Meeting News Coverage

New microkeratome allows for safer preparation of ultrathin endothelial grafts

AMSTERDAM — Innovative microkeratome technology allows for single-pass ultrathin (<100μ) dissection of endothelial grafts, with low endothelial cell loss, according to one speaker.

“Descemet membrane endothelial keratoplasy (DMEK) allows for faster visual rehabilitation and better outcomes compared with other techniques, but has not gained widespread use,” Mor Dickman, MD, said at the Eucornea meeting here.

The steep learning curve and the high incidence of graft dislocation are main reasons, but difficulties with preparation of the thin endothelial graft and concerns about endothelial cell loss in manipulating  the tissue also play a role.  

Mor Dickman, MD

Mor Dickman

Multiple techniques for donor preparation have been developed to limit tissue damage and manipulation, Dickman said. Microkeratomes have not been considered adequate to produce grafts of predictable thickness and  regular profile. In addition, it is unclear  how endothelial cells may react to forces during mechanical harvesting. 

The newly designed Gebauer SLc Expert microkeratome has specific features for harvesting pre-descemetic corneal lamellae, Dickman said.

“Using the porous rigid reference membrane, vacuum based corneal applanation can be achieved , allowing  dissection of any desired thickness between 30 and 950µ. It also allows correction for peripheral to center corneal thickness differences, eliminating the meniscus-shaped profile characteristic of classical microkeratome dissection,” he said. 

EndotheliaI cell density was assessed by light microscopy in 22 paired donor corneas following the use of the new microkeratome, equipped with a 400, 450, 500 or 550μ head, aiming at a residual thickness of 100μ. Single pass ultrathin graft preparation was not associated with a significant endothelial cell density loss.

Disclosure: Dickman has no relevant financial disclosures.

AMSTERDAM — Innovative microkeratome technology allows for single-pass ultrathin (<100μ) dissection of endothelial grafts, with low endothelial cell loss, according to one speaker.

“Descemet membrane endothelial keratoplasy (DMEK) allows for faster visual rehabilitation and better outcomes compared with other techniques, but has not gained widespread use,” Mor Dickman, MD, said at the Eucornea meeting here.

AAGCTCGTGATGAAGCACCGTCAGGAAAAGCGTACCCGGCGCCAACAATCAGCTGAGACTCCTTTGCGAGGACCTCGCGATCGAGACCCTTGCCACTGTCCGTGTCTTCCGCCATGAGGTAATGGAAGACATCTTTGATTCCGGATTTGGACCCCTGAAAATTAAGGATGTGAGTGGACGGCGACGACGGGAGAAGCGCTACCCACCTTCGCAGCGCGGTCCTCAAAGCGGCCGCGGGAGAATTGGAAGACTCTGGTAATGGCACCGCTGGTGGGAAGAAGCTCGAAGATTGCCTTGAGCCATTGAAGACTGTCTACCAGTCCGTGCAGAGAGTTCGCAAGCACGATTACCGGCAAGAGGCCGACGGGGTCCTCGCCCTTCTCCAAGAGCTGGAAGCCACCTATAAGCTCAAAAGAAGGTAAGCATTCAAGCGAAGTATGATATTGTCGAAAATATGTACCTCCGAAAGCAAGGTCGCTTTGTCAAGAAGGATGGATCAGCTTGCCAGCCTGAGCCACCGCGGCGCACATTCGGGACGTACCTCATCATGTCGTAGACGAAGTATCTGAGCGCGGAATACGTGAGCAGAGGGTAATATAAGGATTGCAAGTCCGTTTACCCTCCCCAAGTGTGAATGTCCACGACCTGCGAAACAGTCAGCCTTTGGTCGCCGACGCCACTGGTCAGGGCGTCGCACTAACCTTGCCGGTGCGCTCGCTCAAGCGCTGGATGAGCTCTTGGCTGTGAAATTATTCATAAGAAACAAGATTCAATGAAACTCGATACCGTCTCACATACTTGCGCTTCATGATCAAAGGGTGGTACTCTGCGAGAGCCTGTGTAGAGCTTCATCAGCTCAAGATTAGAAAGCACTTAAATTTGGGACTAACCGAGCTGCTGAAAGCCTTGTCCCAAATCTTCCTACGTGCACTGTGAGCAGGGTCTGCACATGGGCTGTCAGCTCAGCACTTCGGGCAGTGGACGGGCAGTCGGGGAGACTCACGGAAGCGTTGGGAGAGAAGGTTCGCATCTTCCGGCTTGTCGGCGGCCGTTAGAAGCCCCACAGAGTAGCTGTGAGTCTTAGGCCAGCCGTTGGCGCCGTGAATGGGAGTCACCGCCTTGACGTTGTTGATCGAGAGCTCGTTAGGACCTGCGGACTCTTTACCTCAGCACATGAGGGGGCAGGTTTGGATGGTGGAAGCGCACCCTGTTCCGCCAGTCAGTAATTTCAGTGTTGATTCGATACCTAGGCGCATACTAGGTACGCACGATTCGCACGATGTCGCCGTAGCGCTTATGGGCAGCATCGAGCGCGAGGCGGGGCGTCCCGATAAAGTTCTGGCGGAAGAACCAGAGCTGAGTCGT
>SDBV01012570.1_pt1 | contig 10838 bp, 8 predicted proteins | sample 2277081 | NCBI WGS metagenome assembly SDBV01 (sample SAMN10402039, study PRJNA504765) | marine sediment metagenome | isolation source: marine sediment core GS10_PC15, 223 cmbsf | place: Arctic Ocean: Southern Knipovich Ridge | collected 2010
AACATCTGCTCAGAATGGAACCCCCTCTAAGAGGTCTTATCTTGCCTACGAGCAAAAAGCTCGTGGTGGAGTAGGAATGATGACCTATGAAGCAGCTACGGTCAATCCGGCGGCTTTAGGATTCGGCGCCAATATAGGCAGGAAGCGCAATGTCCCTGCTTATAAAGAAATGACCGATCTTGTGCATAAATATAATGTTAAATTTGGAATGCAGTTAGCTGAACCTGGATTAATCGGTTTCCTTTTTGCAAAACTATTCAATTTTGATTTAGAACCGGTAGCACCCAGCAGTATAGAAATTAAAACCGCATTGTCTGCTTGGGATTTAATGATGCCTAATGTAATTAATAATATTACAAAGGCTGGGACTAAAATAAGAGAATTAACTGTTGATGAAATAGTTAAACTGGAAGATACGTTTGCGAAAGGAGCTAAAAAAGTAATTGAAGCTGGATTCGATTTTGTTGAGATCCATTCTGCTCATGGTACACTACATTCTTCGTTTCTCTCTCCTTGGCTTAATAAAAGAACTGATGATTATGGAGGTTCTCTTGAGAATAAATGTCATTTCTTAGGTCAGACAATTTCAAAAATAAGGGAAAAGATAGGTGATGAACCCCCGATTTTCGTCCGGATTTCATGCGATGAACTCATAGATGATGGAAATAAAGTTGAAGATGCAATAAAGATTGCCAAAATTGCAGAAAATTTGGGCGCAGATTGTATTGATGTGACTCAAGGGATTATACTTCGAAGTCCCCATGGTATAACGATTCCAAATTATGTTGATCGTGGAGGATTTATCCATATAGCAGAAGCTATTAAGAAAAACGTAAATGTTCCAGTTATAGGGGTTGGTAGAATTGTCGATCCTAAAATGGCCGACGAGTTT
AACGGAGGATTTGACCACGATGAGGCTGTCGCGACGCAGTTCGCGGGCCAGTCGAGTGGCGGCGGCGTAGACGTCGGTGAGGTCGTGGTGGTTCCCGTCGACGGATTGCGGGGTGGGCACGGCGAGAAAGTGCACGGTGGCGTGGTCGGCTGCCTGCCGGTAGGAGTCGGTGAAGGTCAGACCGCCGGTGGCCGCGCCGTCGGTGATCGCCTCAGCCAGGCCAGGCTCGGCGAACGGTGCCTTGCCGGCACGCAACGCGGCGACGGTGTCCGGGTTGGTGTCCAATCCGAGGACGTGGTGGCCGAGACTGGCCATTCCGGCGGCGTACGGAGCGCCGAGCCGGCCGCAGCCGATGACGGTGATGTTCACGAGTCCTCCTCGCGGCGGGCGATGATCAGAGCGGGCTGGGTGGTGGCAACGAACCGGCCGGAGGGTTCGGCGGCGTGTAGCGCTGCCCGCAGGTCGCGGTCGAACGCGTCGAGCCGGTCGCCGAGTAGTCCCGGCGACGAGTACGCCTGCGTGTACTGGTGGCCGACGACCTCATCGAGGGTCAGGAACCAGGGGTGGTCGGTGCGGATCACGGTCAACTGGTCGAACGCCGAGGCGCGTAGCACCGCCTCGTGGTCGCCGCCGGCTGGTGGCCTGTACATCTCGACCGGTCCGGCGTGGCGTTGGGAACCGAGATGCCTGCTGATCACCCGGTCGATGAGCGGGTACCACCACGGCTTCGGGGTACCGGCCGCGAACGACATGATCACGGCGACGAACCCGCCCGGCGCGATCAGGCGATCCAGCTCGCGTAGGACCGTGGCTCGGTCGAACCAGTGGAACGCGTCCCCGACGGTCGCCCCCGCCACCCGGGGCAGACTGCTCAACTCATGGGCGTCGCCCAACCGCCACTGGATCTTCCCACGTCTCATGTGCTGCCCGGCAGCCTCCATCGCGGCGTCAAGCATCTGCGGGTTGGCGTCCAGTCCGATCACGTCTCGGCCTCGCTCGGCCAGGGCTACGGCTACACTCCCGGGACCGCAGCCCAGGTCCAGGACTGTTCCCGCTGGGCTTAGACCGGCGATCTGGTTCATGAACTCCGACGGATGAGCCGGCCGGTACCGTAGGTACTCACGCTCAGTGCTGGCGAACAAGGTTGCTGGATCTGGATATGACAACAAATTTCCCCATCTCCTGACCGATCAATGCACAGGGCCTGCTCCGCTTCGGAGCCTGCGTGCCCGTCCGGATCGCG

The steep learning curve and the high incidence of graft dislocation are main reasons, but difficulties with preparation of the thin endothelial graft and concerns about endothelial cell loss in manipulating  the tissue also play a role.  

Mor Dickman, MD

Mor Dickman

Multiple techniques for donor preparation have been developed to limit tissue damage and manipulation, Dickman said. Microkeratomes have not been considered adequate to produce grafts of predictable thickness and  regular profile. In addition, it is unclear  how endothelial cells may react to forces during mechanical harvesting. 

The newly designed Gebauer SLc Expert microkeratome has specific features for harvesting pre-descemetic corneal lamellae, Dickman said.

“Using the porous rigid reference membrane, vacuum based corneal applanation can be achieved , allowing  dissection of any desired thickness between 30 and 950µ. It also allows correction for peripheral to center corneal thickness differences, eliminating the meniscus-shaped profile characteristic of classical microkeratome dissection,” he said. 

EndotheliaI cell density was assessed by light microscopy in 22 paired donor corneas following the use of the new microkeratome, equipped with a 400, 450, 500 or 550μ head, aiming at a residual thickness of 100μ. Single pass ultrathin graft preparation was not associated with a significant endothelial cell density loss.

Disclosure: Dickman has no relevant financial disclosures.

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